As promising as cloud seeding appears, it's not a permanent solution. It does nothing for ocean acidification or other adverse effects of elevated CO2. If used alone, it would force us to rely on an ever-increasing armada to keep temperatures stable. Getting CO2 levels in check is a much better solution for the long term. But in the short term, putting a stop to ice melt and methane outgassing from permafrost could be invaluable, and reduce the amount of sequestration required later.


Vision of the future under this proposal

A fully carbon-neutral carbon rights society will not look that different from society today. Fossil fuels will be a bit more expensive, but not enough to notice much; we've already experienced, in the past several years, greater swings in the price of gas than we'll see with carbon rights. Organic food will be cheaper than it is now, as more farmers convert to topsoil-healthy farming methods. Renewable energy sources will be a bit more competitive. We'll still drive SUVs and crank the thermostat, but we'll do it without guilt, knowing that the world is back in balance.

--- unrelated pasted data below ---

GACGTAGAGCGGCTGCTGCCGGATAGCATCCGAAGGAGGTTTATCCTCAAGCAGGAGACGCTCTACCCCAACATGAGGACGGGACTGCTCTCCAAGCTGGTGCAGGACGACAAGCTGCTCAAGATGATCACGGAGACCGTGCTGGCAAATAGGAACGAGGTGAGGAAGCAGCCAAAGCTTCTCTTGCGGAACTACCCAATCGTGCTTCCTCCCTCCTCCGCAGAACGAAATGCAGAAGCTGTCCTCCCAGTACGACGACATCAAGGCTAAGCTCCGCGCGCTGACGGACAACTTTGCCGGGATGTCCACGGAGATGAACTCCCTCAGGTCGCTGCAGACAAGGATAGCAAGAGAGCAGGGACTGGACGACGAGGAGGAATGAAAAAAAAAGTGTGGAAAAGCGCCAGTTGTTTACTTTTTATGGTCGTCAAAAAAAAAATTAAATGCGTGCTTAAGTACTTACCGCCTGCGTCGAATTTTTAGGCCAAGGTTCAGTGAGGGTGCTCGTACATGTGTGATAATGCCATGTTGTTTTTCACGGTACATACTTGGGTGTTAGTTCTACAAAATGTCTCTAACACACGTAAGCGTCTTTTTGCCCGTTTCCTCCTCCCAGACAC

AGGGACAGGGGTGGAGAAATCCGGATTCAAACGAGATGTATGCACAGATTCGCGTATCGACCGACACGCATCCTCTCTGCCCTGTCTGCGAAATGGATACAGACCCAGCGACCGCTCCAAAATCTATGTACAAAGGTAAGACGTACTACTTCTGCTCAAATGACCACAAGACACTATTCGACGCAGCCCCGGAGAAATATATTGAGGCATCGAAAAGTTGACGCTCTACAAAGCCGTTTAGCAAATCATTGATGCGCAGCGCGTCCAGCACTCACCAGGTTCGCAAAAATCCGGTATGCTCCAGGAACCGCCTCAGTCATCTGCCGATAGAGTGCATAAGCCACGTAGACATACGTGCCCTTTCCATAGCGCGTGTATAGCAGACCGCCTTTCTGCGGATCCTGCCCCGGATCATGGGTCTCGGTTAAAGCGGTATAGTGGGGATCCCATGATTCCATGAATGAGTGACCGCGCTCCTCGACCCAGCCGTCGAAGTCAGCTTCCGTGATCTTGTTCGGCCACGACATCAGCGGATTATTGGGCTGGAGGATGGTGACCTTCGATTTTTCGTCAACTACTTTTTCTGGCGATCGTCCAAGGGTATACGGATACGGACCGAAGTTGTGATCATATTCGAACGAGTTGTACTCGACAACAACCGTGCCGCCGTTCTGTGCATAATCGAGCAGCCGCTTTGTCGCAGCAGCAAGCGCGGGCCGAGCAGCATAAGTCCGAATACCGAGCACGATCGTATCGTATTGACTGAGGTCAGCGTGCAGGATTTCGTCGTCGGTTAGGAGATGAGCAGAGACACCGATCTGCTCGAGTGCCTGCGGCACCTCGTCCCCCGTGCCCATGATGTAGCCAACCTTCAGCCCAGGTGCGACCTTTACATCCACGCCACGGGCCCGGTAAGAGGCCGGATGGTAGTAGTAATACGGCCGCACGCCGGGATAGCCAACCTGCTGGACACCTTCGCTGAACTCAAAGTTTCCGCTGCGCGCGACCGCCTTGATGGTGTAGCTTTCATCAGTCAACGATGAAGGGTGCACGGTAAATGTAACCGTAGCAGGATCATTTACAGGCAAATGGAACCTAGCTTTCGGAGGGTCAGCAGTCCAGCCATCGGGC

Meanwhile, there will be a lot of people making money by sequestering carbon. Coastlines will be dotted with seawater processing plants. There will be vast mining operations on the Nullarbor Plain and other limestone deposits, and artificial tree farms much like the wind farms we have today. Farmers will restore our lost topsoil, growing all the food we need with a lot less chemical runoff into the sea. Our fleet of cloud seeding ships will gradually be retired.

Ultimately, so will our fossil fuel industry, as peak oil and new technologies make it obsolete. The industry will leave the planet the same as it found it, fresh, cool, and alive. In the meantime, it will continue to profit in a healthy world.

We can stop global warming, without oppressive regulation, without restricting economic growth or imposing onerous costs, and without relying on breakthrough technologies. All we need to do is start cleaning up our mess.